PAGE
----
QUOTE(Newsfeed @ Tue 19th October 2010, 4:11pm)
<img alt="" height="1" width="1" />In Rancorous Times, Can [b]Wikipedia Show Us How to All Get Along?[/b]The Atlantic (blog)
Collective problem solving is a tough business. Just ask Congress. Or your partner. Now, extend your team to thousands of anonymous individuals and define ...
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Truly a gem of unintentional revelation:
Something has to resist the tendency of our online conversations to the lowest common denominator, and the tendency to see each other as Hitler," he said. "I taught conflict management and a lot of this stuff is relevant and germane to conflict management."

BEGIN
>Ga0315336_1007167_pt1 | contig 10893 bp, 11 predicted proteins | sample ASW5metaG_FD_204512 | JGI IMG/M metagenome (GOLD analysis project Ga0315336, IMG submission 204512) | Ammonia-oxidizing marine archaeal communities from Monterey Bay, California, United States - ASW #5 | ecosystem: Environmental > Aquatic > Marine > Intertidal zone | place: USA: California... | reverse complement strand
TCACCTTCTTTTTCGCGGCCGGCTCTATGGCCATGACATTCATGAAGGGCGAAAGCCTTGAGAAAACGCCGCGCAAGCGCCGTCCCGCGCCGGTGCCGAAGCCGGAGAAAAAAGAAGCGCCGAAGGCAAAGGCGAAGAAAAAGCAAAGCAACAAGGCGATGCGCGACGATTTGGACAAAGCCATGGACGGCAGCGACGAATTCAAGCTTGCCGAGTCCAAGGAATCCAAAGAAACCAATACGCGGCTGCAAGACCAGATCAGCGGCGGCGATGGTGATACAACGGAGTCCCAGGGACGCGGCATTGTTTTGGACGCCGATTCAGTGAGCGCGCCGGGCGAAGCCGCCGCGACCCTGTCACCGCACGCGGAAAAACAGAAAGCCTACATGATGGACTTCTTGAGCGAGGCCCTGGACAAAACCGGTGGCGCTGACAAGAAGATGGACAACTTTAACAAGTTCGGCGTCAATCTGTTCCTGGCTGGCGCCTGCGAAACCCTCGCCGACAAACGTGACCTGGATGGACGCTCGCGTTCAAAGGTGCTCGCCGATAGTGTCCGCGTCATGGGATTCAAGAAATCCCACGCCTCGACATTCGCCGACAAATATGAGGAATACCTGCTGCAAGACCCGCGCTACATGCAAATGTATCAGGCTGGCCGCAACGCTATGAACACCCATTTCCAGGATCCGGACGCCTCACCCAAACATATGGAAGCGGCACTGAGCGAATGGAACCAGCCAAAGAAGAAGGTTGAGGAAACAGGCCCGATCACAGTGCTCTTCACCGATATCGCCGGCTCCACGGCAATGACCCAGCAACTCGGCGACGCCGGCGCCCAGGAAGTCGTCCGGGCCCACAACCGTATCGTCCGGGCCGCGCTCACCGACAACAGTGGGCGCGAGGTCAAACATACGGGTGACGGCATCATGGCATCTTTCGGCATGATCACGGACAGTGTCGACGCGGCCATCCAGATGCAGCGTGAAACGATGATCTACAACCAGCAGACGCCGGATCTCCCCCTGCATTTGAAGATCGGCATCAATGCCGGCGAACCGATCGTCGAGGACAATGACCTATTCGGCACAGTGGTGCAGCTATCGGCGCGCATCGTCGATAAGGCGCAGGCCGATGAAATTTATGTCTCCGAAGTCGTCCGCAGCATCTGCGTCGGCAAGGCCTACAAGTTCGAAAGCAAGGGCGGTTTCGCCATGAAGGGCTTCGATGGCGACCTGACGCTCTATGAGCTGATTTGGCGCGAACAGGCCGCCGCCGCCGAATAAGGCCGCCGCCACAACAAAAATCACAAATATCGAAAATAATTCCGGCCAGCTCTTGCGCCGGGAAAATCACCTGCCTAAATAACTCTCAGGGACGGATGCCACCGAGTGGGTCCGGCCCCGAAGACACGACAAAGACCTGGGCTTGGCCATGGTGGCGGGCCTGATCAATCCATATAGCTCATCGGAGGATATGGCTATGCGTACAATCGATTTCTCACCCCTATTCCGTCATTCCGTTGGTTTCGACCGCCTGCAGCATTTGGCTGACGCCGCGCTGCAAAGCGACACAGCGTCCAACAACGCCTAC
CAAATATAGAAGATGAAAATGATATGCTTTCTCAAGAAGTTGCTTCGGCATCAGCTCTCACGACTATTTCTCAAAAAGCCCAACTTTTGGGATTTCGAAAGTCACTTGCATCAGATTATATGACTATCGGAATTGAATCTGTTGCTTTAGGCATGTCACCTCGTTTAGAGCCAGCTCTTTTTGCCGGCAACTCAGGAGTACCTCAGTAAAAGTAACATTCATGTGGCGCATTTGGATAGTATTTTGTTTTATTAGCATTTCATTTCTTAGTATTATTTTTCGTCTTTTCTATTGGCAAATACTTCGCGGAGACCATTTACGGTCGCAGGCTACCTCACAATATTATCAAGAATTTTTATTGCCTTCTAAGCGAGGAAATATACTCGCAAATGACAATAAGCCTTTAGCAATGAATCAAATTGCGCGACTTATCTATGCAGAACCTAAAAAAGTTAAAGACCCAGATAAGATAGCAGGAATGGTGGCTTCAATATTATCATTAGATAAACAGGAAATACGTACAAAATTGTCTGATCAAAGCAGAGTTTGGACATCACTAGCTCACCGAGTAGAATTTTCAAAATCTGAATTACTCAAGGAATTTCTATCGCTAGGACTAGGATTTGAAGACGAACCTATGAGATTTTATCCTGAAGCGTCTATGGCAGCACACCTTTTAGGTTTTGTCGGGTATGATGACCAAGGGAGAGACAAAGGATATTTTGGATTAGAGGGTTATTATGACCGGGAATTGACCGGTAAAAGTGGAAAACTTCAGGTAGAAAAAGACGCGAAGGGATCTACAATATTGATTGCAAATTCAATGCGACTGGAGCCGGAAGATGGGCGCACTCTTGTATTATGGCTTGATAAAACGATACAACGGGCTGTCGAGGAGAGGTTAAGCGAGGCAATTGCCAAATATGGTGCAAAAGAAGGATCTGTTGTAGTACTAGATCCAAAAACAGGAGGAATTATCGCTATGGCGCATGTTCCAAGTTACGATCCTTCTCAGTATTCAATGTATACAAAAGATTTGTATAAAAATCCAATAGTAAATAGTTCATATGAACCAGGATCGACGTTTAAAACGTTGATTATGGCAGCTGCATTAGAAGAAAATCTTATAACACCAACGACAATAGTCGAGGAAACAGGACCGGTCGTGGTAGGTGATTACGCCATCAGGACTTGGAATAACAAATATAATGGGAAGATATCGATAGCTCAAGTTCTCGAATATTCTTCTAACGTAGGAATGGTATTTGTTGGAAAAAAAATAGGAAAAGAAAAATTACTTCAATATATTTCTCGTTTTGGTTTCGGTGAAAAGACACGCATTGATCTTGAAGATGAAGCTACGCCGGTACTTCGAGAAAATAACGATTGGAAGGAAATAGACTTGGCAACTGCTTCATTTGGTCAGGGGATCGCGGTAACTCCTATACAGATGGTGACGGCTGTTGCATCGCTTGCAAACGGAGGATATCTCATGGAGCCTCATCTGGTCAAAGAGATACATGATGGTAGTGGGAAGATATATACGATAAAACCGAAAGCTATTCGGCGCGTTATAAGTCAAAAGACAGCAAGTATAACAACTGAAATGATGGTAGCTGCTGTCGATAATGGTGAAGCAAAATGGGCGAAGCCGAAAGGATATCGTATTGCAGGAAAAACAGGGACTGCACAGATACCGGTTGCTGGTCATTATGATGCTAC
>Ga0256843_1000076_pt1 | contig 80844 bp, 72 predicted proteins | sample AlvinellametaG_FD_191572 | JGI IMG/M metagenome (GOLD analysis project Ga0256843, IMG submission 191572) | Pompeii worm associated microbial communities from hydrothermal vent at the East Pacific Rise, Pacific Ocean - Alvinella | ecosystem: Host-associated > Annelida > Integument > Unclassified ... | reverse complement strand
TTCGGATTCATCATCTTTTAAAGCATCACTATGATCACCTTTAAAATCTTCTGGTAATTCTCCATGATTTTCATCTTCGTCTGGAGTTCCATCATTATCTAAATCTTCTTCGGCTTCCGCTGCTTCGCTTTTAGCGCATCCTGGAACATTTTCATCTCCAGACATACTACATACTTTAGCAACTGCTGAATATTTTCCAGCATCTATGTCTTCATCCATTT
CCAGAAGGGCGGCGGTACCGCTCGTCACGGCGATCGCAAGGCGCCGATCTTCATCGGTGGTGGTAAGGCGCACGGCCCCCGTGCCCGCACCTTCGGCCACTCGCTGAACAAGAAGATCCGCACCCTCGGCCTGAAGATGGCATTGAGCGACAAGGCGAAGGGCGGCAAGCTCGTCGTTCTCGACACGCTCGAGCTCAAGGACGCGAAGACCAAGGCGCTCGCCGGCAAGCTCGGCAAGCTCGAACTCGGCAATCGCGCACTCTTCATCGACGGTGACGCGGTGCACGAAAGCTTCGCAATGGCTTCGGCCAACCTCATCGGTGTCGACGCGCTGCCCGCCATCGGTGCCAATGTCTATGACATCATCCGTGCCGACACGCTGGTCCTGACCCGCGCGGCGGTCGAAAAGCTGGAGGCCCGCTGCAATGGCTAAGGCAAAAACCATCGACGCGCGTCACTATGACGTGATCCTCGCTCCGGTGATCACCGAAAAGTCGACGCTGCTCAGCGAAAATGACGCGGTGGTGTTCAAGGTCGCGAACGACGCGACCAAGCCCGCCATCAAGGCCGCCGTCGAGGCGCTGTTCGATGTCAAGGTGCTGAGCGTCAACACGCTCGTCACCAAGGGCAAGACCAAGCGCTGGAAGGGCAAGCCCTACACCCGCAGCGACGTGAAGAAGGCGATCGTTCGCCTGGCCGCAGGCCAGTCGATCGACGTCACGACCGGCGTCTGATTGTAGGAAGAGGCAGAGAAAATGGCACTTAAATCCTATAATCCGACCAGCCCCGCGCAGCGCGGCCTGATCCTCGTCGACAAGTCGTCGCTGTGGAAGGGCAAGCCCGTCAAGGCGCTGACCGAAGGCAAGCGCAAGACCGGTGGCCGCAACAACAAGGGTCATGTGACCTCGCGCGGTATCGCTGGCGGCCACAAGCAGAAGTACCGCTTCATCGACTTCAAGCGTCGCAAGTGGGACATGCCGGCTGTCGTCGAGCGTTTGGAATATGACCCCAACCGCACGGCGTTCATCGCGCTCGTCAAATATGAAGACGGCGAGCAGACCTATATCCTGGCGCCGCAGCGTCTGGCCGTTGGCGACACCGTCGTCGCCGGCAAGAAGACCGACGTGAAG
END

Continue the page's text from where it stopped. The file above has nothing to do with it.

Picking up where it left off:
Reagle, who will present on his work at the Berkman Center today, argues that the way Wikipedia users think about their project has its roots in the utopian visions of H.G. Wells .....
That'd be the H.G.Wells who was a fan of Eugenics ? http://reason.com/archives/2002/03/26/euge...-a-time-machine
Wells plays a particularly interesting role in the eugenics movement. In 1904 he discussed a survey paper by Francis Galton, co-founder of eugenics. Galton had concerned himself mainly with "positive eugenics," proposing for instance that the marriage of college professors, supposedly the best of the race, be subsidized.